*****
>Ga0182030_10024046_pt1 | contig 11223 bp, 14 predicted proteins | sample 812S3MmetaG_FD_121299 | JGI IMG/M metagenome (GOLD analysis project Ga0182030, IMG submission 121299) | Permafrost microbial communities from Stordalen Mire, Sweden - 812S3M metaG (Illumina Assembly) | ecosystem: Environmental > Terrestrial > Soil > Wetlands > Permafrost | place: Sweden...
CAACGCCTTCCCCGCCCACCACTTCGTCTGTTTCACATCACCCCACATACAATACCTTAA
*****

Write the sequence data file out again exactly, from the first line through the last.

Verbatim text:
>Ga0182030_10024046_pt1 | contig 11223 bp, 14 predicted proteins | sample 812S3MmetaG_FD_121299 | JGI IMG/M metagenome (GOLD analysis project Ga0182030, IMG submission 121299) | Permafrost microbial communities from Stordalen Mire, Sweden - 812S3M metaG (Illumina Assembly) | ecosystem: Environmental > Terrestrial > Soil > Wetlands > Permafrost | place: Sweden...
CAACGCCTTCCCCGCCCACCACTTCGTCTGTTTCACATCACCCCACATACAATACCTTAA